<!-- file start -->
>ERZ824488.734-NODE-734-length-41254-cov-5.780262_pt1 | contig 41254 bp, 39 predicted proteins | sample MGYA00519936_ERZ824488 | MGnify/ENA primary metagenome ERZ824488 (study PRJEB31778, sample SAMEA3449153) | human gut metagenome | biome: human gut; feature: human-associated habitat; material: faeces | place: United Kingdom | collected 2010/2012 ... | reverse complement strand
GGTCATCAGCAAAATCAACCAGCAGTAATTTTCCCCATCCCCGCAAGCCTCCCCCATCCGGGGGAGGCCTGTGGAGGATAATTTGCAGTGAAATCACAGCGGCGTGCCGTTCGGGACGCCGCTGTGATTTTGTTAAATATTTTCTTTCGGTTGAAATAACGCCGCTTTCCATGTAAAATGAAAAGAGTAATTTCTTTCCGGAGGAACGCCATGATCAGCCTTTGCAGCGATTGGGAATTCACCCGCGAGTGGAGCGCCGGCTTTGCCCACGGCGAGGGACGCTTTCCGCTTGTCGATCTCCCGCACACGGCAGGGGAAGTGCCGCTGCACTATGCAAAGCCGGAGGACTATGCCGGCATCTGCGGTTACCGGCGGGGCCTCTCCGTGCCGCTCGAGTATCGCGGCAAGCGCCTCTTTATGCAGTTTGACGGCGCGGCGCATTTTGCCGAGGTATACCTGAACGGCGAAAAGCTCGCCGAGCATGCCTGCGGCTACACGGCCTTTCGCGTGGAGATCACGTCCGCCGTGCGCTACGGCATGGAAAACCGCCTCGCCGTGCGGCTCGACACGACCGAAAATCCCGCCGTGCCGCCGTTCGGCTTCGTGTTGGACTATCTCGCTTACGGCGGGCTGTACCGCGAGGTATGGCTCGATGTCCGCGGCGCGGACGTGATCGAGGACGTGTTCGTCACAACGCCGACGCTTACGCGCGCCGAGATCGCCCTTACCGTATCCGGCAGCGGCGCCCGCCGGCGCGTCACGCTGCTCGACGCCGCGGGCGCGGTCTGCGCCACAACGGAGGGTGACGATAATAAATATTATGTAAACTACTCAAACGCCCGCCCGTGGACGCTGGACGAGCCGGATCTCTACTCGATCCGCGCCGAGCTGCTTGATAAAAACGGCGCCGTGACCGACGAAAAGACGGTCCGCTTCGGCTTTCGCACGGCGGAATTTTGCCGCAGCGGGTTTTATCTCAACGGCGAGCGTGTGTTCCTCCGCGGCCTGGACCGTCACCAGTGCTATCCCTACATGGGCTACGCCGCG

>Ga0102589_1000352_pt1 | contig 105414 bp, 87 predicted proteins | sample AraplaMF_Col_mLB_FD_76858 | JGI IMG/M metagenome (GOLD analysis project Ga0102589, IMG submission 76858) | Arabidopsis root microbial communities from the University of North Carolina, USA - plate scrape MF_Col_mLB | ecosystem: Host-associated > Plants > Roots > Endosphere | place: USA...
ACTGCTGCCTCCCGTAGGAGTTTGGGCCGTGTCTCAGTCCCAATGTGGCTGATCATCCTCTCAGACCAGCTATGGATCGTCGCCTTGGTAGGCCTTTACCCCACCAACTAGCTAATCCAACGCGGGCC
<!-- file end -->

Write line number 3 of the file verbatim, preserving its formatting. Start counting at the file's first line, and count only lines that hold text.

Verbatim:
>Ga0102589_1000352_pt1 | contig 105414 bp, 87 predicted proteins | sample AraplaMF_Col_mLB_FD_76858 | JGI IMG/M metagenome (GOLD analysis project Ga0102589, IMG submission 76858) | Arabidopsis root microbial communities from the University of North Carolina, USA - plate scrape MF_Col_mLB | ecosystem: Host-associated > Plants > Roots > Endosphere | place: USA...